• “My first car was a Porsche 914 that I bought for $3200 that I saved up from my summer job at the grocery store. Now, 20 years later, I make $100,000 a year, and I would never buy another one.”

These examples–Starbucks, Apple, and Porsche–these are real stories. Real problems. And just as real were their solutions:

  • Starbucks released its Pike’s Place roast in 2008 because their iconic house blend was too acidic for American drinkers.
  • Apple dumped the iconic multi-color Gen 1 of the iMac and progressed over the next 15 years to create today’s iMac, the most sophisticated and “take me seriously” workstation in the workplace.
  • Porsche? They’ve boosted their reliability and engineering consistently since the 1980s, and today, the Porsche 911 (old and new) is the most coveted cars for collectors.

Lesson 3: Understand Your Moment in Time

Why did it take Nike 12 years to finally pull the trigger on the new Chuck Taylor? Surely this was the #1 most buzzed about topic after they acquired the company: What are we going to do about the Chucks? 

We may never know their motivation for waiting till 2015, but I’ll take a guess based on what I’m seeing.

Style is trending towards what is colorful, custom, and co-branded. Social media can make or break companies. Plus there are manufacturing technologies that didn’t exist until now. Everything is lining up:

  • Custom Designs Printed-On Demand with Nike iD – Chucks are a blank canvas. Now you can print whatever you want on your 1-of-a-kind shoe.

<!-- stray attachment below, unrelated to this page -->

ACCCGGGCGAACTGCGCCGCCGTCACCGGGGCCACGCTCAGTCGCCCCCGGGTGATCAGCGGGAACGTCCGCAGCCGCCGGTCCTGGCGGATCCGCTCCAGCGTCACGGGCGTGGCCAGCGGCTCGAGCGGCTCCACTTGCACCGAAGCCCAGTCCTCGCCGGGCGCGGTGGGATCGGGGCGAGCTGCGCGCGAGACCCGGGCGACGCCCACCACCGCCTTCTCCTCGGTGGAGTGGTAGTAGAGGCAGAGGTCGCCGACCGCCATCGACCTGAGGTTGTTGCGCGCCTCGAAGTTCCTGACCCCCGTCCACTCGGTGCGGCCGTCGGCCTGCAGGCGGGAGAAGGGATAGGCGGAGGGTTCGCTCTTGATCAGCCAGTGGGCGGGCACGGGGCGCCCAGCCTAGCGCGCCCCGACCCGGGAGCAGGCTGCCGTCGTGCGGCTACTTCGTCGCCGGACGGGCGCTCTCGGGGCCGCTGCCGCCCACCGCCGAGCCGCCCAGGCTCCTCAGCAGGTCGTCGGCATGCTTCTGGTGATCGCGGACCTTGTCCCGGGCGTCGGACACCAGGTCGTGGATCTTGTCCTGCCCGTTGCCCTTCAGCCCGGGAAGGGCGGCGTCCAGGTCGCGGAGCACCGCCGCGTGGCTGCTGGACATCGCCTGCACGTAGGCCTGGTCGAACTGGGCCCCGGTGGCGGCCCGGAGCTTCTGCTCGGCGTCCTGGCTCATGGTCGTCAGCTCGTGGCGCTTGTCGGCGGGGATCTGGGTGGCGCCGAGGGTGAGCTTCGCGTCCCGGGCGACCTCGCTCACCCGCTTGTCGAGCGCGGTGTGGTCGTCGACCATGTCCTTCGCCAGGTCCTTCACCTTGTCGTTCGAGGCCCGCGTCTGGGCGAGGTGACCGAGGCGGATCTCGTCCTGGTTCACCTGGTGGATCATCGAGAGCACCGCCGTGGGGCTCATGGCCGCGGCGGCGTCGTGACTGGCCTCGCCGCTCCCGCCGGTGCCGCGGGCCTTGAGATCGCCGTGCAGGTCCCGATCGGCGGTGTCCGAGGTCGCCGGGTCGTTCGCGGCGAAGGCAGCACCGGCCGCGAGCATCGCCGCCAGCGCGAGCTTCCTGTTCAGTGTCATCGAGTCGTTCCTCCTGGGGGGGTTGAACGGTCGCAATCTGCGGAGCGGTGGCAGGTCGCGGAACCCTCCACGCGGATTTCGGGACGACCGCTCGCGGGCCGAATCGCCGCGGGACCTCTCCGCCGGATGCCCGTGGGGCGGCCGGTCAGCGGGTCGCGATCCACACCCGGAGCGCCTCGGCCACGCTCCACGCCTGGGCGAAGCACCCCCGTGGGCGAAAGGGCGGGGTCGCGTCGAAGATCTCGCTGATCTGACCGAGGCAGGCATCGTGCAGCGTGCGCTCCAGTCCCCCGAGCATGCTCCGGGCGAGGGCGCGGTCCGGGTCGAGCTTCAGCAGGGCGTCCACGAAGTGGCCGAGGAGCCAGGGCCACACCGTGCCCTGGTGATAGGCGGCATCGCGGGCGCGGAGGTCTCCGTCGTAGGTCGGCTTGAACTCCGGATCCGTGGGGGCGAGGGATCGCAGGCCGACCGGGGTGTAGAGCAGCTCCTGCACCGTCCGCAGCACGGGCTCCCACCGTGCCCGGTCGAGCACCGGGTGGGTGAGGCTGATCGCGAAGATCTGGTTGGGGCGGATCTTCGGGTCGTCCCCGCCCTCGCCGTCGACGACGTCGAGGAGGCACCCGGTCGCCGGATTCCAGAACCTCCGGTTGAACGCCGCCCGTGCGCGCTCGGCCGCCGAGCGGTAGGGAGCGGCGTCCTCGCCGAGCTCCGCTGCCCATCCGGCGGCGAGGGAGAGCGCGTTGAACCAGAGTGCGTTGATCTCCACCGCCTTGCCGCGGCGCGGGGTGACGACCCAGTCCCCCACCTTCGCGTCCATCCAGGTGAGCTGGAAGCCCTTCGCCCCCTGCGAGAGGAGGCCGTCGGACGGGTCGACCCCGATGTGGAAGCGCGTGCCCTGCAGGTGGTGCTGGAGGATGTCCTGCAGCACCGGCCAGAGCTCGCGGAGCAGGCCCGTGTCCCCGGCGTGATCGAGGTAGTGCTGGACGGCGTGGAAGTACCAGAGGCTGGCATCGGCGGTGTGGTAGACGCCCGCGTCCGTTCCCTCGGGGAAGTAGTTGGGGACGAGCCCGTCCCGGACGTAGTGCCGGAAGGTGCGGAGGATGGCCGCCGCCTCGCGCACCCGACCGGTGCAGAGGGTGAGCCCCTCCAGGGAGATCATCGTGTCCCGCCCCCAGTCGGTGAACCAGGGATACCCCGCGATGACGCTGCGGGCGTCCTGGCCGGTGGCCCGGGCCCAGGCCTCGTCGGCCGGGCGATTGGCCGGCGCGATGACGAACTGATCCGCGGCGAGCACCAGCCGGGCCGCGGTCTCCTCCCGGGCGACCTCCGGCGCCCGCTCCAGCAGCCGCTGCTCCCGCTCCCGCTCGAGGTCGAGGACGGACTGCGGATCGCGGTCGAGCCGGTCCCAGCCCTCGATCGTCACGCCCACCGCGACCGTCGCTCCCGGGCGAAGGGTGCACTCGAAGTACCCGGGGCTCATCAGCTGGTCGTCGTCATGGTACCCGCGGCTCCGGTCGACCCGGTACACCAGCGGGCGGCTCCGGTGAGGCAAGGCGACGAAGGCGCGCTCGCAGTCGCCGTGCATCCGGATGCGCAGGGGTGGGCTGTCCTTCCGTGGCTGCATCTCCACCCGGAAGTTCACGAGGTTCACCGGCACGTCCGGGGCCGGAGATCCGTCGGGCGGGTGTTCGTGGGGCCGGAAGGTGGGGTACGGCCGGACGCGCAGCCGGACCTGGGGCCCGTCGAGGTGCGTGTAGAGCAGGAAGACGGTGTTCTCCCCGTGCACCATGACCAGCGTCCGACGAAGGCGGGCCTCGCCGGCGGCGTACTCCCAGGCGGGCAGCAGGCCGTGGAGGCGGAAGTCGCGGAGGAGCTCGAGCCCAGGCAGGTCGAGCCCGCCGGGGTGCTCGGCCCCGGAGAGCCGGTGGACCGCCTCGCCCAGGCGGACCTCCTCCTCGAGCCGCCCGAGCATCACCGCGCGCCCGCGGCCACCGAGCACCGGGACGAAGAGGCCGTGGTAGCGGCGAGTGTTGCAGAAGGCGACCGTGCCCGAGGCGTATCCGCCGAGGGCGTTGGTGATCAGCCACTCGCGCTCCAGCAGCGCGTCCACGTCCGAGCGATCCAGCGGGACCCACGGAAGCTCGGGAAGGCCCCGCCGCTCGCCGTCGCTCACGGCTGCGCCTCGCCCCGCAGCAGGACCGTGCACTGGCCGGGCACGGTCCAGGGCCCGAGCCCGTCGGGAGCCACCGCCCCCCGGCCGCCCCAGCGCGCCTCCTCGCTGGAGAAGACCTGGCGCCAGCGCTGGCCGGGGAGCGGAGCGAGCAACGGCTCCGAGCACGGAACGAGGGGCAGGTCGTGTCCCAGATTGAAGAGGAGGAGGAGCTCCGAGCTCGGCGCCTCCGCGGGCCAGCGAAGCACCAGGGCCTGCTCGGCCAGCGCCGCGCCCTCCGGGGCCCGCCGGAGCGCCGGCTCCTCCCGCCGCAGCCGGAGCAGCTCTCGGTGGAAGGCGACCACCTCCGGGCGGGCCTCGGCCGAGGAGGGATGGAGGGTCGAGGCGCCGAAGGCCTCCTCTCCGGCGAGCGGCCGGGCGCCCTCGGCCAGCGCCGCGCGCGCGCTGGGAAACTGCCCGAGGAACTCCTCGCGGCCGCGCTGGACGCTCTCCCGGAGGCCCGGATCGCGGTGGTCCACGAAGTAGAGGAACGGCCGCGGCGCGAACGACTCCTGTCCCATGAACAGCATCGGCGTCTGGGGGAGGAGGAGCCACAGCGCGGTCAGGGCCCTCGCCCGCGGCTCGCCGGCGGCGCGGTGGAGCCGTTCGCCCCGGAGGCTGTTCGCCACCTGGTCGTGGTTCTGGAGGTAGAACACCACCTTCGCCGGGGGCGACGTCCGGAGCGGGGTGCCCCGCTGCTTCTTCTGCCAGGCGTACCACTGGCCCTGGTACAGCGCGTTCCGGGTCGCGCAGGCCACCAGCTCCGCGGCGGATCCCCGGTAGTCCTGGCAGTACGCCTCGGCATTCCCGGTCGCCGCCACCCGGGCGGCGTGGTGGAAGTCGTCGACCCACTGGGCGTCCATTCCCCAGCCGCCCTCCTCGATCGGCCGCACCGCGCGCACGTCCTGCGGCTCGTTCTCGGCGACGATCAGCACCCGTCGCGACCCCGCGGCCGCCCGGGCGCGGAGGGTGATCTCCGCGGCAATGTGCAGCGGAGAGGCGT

• Celebrity Designers + Social Media – Can you imagine how much buzz Converse will get when Lenny Kravitz tweets about his new shoe available in a special VIP package on his upcoming tour? Or when Lauren Conrad tweets about her new Chuck Taylor available only at Kohls? This doesn’t have to be limited to established stars either. Converse can connect with a young up-and-coming designers and their social media followers without any friction at all.
  • Special Editions – Again, this social media thing will be central to Converse’s brand. Within minutes after announcing the shoe, they sold out of the limited edition first 100 pairs of shoes.  They can use this strategy again to commemorate big moments in history.  Do it for charity and price them at $1500 a pair.  And the world will retweet your story.

Converse, your possibilities are endless. Your time is now.

I’m excited. Are you excited?

BONUS: The Same Strategy Worked For Jeep

In 2007, Jeep had hit a wall. Their classic Wrangler was every bit a offroad icon, but everything else in their stable wasn’t selling well. Their luxury SUV, the Grand Cherokee, was losing to the more sophisticated Range Rover. And with a glut of crossovers in the market, the entry-level Jeep Compass and mid-sized Jeep Liberty were easy to ignore.

So in 2008, Jeep dared to do something different. They introduced radical idea: a 4-door Jeep Wrangler called the Wrangler Unlimited. Why? Because they had a product-market issue similar to Converse.

People would buy a Jeep Wrangler once, but as more demands come at you in life (e.g. family, cargo, safety), there was no real chance that would buy a 2nd Jeep Wrangler. But what if there was a Wrangler that could solve all of these problems?

The rest is history. You see more 4-door Jeeps on the road today than you do 2-door Jeeps. They are the #1 most customized vehicle at SEMA, the largest annual car show in America. And if you have been paying attention, aftermarket car companies are investing big dollars to upgrade the Jeeps for a purchase price of $125,000.

If that weren’t enough, the Jeep Unlimited is stealing sales from the most gangster SUV–the Mercedes G-Wagon.  So with a well-timed introduction of a “better Wrangler,” Jeep has reignited an icon.

Well played, Jeep. And Converse, I look forward to my new pair of shoes. I’m getting the blue ones.

2017-07-05T18:53:34+00:00

About the Author:

Matt Smith, MBA
Matt Smith is the creative force behind smithHOUSE, a Phoenix-based creative agency that focuses on the intersection of business, design, and technology. About Matt Smith.